Big Ben set to open up to tourists for the first time after scaffolding starts to come off in 2020

Tourists will get a chance to see Big Ben up close and personal for the first time, under new plans.

Visitors from other countries are not able to visit the famous bell inside Elizabeth Tower as it was only permitted to UK residents who contacted their local MP.

However, plans to turn the iconic London landmark into a fully fledged tourist attraction would see foreign tourists be able to visit a brand new viewing platform and exhibition space.

And for those worried about the 334-step climb to the top a lift is set to be installed.

The clock hands of Elizabeth Tower at the Palace of Westminster have been removed for maintenance and restoration work as the tower is undergoing a £61m refurbishment, up from the original estimate of £29m.
Scaffolding is set to be removed from Big Ben by the end of next year (PA)

Restoration work on Elizabeth Tower is finally set to come to an end in 2020, allowing the scaffolding to be taken down.

Renovation on the tower reaches its halfway point today, meaning tourists will be able to get the perfect selfies outside from next year.

Charlotte Claughton, Senior Project Leader, said: "We are really excited to be reaching the halfway stage in the Elizabeth Tower restoration project.

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"Late next year we will be in a position to start taking down scaffolding to reveal this much-loved landmark restored to its former glory."

Big Ben - the bell that resides inside the tower - has remained in place as restoration of the clock continues and marks its 160th birthday on 11 July.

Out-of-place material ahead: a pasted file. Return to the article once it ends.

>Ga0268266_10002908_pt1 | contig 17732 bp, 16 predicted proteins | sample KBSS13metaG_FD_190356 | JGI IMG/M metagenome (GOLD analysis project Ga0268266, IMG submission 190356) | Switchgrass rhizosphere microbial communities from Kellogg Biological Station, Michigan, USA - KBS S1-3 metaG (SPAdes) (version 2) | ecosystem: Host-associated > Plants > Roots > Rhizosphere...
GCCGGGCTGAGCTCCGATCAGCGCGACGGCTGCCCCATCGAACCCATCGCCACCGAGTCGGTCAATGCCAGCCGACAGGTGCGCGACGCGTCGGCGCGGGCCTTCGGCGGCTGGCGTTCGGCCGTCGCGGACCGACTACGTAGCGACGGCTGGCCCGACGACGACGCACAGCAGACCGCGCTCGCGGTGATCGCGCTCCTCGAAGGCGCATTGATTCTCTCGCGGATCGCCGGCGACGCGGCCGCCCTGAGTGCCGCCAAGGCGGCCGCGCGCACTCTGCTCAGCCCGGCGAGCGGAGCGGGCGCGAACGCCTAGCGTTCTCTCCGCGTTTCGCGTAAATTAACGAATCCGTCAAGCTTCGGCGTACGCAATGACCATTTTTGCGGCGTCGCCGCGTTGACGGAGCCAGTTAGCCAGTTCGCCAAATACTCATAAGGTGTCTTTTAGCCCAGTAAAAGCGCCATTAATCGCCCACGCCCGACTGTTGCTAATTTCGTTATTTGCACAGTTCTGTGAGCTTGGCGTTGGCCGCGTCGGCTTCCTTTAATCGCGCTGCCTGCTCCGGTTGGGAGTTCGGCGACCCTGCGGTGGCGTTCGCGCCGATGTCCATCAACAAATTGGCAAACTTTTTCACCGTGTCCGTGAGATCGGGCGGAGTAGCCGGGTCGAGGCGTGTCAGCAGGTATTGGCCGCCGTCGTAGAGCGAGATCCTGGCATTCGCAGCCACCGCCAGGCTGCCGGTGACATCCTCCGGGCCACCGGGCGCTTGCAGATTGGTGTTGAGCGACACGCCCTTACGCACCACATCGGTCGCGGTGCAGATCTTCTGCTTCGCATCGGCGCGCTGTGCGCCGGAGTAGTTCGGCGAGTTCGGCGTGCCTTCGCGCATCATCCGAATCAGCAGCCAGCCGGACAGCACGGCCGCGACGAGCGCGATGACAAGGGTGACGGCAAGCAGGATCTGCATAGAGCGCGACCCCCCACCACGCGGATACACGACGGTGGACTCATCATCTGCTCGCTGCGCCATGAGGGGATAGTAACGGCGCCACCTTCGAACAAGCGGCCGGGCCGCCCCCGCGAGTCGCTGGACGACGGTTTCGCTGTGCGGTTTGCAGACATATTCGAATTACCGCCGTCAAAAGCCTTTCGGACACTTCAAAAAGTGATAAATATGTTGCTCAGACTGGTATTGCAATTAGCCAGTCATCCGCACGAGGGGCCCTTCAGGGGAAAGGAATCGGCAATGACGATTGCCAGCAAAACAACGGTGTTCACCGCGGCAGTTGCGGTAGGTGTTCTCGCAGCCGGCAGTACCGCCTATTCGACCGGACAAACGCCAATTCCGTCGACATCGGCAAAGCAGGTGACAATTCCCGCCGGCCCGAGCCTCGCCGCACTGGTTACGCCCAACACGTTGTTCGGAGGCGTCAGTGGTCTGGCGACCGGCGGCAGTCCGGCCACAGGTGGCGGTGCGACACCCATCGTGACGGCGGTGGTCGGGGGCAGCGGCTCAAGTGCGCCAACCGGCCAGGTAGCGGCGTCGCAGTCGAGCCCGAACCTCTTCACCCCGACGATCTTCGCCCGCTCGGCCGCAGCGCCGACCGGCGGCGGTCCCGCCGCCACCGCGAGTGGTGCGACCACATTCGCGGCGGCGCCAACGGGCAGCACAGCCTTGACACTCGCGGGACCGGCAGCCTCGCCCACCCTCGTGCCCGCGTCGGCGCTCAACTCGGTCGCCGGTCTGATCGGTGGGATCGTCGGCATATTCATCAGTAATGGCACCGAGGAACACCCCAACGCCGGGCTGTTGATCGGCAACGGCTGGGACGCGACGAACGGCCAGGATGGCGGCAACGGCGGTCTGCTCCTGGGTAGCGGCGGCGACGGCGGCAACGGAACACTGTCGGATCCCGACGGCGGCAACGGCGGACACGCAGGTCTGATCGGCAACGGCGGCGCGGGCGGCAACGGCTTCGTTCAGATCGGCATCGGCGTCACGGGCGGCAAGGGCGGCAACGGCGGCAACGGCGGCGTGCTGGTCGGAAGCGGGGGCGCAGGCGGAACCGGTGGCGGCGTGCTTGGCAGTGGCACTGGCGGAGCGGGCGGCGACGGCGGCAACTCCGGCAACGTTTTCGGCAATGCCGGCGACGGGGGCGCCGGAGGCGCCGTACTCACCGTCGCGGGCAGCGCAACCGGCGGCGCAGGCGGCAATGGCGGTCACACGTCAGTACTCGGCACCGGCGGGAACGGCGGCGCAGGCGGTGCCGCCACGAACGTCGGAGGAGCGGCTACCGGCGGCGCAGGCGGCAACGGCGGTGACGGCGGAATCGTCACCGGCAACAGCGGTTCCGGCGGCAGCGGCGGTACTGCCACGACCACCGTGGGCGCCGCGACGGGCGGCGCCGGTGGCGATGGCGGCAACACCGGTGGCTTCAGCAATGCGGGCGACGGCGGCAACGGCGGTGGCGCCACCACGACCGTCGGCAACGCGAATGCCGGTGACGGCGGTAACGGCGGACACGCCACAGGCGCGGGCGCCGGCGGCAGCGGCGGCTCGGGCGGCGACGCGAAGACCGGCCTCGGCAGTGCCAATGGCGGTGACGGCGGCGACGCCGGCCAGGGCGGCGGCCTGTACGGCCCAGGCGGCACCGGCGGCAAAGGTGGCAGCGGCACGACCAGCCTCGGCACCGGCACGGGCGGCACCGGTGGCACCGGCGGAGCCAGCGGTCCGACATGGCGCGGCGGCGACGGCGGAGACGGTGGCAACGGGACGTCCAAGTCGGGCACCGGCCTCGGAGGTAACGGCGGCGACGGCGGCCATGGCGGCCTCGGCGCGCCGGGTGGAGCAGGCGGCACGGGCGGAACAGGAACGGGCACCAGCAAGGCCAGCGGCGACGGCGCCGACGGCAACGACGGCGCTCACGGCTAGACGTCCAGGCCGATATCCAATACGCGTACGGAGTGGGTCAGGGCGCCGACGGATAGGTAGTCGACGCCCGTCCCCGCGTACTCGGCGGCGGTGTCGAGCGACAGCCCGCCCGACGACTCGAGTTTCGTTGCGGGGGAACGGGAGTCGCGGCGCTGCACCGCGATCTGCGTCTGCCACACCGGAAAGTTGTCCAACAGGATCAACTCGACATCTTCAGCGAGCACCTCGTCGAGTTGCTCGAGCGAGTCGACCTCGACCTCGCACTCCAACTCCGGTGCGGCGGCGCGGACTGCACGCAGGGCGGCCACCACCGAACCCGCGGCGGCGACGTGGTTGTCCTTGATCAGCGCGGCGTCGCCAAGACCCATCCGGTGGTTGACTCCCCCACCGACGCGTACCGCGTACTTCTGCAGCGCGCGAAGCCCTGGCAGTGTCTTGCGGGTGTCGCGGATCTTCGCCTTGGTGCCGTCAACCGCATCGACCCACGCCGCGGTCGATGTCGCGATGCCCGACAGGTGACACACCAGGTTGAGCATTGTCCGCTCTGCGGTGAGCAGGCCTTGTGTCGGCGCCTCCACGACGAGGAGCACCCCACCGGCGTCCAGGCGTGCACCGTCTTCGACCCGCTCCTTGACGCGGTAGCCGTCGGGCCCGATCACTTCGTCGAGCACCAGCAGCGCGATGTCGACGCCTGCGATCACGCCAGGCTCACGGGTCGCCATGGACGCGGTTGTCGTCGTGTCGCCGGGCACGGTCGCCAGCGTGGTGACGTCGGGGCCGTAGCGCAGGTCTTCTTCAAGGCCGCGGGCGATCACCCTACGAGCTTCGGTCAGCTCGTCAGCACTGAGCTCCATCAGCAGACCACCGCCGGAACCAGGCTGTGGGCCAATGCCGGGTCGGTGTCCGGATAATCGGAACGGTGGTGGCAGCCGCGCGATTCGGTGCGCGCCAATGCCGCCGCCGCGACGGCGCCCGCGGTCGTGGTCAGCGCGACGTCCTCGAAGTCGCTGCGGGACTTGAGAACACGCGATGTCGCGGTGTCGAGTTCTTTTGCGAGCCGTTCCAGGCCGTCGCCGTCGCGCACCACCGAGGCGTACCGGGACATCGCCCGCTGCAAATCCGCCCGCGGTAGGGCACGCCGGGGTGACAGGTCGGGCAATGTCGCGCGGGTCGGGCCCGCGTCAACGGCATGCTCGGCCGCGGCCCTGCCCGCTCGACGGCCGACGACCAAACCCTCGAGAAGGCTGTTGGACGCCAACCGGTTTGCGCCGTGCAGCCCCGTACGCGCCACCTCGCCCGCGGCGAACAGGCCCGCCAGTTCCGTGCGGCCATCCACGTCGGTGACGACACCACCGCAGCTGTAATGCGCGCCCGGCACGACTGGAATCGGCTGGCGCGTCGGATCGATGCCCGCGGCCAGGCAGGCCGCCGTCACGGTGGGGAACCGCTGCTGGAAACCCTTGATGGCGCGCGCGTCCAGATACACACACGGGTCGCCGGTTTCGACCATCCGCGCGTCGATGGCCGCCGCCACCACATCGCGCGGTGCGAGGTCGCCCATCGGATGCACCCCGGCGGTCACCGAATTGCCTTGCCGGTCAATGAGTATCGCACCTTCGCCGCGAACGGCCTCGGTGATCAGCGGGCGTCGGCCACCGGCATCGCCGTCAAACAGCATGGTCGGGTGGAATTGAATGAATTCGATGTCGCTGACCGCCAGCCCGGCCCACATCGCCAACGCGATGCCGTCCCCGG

However, it has remained largely silent throughout the work, aside from striking for Remembrance Sunday and the New Year.

UK, England, London.  The British Houses of Parliament, housed in the Palace of Westminster.  Big Ben clock tower featured prominently.
How Big Ben usually looks without the scaffolding (Getty)

Steve Jaggs, Keeper of the Great Clock, said: "It is a testament to the craftsmanship that went into its creation, and the expert team maintaining it, that 160 years since Big Ben rang out on 11 July 1859, both the Great Bell and the Great Clock still remain in fantastic condition.

"The Great Clock and its bell have become much loved representatives of our democracy and the conservation works currently taking place will ensure that it continues to be so for generations to come.”

The birthday coincides with the half-way point of the restoration project, with one face of the clock already completed.

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